On 19 February 2020 the government published a policy statement setting out their plans for the UK immigration system from January 2021 onwards. As expected, the statement confirms that EU and non-EU nationals will be treated the same under the new rules. Therefore, EU, EEA and Swiss nationals coming to the UK to work or study from 1 January 2021 onwards will need to apply for the appropriate immigration permission in order to do so.
While the changes to the rules themselves are relatively minor, it is the fact that the new system will now apply equally to a larger group of potential migrants that represents the biggest change.
The policy statement makes very little reference to international students other than to confirm that they will be covered by the points-based system. The statement says that they will need "an offer from an approved educational institution, [to] speak English and [be]able to support themselves during their studies in the UK." These are also requirements under the existing Tier 4 arrangements, so it seems fairly safe to assume that the requirements under the 'new' system will be very similar to the current ones although the new system will also be applied to EEA national students. Further details are likely to be published in the coming months.
If they are not doing so already schools should start to think about how these changes will affect existing and future pupils, particularly those from EEA countries:
It is clear from the policy statement that the majority of migration for employment purposes will be covered by a reformed Tier 2 or sponsored worker category. Foreign nationals seeking to come to the UK under that category will need the following:
Unlike the current Tier 2 categories, applicants would be able to 'trade' points awarded for specific characteristics against their salary. This means that employers may be able to offer migrants a salary below £25,600 if the job is on a Shortage Occupation List or the applicant has a relevant PhD. Under the proposals, the resident labour market test (RLMT) will be scrapped and the current cap on Tier 2 (General) applicants will be removed.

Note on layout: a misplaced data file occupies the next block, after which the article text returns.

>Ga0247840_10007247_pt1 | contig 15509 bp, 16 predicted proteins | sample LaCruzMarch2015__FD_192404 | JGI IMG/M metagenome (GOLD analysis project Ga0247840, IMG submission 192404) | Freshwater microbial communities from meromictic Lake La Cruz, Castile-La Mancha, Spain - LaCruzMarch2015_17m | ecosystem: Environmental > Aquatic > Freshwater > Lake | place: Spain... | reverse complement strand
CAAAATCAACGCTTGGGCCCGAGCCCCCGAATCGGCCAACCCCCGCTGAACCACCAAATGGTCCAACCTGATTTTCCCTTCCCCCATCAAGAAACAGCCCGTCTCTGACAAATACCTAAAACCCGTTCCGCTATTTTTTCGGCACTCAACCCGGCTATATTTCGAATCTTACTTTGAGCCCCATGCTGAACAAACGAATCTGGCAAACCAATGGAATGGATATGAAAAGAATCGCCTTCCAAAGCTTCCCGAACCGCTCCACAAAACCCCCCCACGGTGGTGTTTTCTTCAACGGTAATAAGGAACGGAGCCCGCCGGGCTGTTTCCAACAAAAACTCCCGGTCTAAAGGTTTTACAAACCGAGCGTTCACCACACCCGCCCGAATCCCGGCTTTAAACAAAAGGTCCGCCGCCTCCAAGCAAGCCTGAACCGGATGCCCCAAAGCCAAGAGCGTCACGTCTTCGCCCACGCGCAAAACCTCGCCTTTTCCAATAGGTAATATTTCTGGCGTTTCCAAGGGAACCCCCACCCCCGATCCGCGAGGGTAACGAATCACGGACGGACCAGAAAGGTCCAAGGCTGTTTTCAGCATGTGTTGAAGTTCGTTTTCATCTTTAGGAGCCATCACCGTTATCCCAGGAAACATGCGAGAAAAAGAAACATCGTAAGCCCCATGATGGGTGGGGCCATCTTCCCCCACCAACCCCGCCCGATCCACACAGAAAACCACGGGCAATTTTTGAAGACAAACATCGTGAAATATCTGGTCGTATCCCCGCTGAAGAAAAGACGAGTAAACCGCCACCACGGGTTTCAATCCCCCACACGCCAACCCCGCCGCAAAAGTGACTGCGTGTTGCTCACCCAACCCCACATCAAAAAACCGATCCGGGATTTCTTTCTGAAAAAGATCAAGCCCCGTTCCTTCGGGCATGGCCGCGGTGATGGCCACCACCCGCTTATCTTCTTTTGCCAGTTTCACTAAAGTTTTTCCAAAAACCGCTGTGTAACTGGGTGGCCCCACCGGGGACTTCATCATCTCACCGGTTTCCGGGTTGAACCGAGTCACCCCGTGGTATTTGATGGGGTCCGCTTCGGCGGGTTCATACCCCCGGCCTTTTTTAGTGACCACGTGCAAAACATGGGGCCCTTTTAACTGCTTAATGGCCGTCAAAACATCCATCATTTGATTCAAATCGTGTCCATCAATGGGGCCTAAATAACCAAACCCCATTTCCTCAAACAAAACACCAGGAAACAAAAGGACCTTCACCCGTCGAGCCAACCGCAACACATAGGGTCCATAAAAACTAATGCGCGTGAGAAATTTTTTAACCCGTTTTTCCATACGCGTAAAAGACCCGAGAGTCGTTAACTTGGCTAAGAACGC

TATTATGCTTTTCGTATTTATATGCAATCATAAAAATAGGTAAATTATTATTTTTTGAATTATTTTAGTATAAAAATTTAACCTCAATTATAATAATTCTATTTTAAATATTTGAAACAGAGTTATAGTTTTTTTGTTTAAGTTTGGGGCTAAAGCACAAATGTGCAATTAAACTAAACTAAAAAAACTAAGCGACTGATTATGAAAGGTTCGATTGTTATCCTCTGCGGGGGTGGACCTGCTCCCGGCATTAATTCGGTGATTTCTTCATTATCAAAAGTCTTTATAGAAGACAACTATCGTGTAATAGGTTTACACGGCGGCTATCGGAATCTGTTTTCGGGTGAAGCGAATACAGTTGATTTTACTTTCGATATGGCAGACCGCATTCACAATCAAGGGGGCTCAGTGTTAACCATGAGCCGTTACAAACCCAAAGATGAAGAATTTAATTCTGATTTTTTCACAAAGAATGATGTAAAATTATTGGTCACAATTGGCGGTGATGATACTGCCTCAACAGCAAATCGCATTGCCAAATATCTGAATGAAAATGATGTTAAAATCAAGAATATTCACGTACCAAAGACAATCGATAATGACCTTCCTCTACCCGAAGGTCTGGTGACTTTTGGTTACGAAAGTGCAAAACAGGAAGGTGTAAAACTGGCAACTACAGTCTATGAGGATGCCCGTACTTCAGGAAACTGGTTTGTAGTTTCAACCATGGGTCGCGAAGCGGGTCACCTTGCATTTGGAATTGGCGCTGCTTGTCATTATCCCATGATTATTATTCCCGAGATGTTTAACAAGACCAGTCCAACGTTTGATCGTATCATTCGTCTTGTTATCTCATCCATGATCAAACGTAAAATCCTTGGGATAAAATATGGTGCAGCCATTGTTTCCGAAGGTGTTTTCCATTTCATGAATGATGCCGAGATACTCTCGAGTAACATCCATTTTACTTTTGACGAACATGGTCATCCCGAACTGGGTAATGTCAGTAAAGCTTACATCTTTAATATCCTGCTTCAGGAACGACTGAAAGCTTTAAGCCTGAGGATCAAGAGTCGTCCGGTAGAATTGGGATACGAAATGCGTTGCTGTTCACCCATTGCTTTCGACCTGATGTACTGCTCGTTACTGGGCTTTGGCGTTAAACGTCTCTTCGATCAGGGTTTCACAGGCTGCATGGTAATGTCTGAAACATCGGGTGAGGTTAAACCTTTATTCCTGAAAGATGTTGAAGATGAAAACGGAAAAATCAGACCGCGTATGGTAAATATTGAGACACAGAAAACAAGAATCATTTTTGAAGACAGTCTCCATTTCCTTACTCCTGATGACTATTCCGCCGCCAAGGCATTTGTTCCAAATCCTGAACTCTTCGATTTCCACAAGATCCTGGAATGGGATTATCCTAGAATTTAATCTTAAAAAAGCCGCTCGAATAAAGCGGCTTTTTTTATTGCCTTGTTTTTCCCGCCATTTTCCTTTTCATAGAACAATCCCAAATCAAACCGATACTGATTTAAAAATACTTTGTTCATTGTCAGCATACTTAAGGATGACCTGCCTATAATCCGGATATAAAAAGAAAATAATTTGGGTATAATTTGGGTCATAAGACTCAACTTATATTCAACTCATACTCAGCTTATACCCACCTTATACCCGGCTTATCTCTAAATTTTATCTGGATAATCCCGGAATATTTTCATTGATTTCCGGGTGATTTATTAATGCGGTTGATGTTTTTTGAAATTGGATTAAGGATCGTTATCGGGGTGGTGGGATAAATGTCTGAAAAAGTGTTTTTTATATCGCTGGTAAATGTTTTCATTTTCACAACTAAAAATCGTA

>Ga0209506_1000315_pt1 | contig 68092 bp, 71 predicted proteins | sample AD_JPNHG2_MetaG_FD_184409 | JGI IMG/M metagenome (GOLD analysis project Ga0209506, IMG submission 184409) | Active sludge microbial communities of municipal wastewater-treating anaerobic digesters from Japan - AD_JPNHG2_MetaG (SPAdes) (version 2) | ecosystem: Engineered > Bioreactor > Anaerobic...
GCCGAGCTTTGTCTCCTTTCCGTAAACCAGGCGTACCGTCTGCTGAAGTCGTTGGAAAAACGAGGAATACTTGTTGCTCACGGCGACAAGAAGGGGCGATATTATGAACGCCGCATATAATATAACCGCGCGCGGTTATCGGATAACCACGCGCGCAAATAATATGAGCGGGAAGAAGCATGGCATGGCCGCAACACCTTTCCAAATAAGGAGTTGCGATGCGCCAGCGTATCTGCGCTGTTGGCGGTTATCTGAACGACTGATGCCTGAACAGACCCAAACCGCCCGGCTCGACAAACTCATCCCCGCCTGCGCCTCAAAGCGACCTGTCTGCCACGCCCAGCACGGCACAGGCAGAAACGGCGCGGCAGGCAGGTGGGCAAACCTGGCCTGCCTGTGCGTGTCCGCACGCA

The government advise employers to apply for a sponsor licence now if they think they may wish to sponsor foreign-national workers from 2021 onwards.
Existing categories for specialist occupations, including innovators, ministers of religion, sportspeople and to support the arts (most of which are found within the existing 'Tier 5' categories) are set to continue. The government will consider the introduction of an unsponsored points-based category to allow a smaller number of the most highly skilled workers to come to the UK without a job offer. It is expected that such a category will not be introduced for some time.
The government promise to publish further details in due course.
They will be launching a 'programme of engagement' in March 2020 to raise awareness and get feedback from stakeholders about how the implementation of new points-based system will affect them.
It is expected that many of the changes will be introduced in the autumn so that applications can be made in advance of the new system coming into force in January 2021.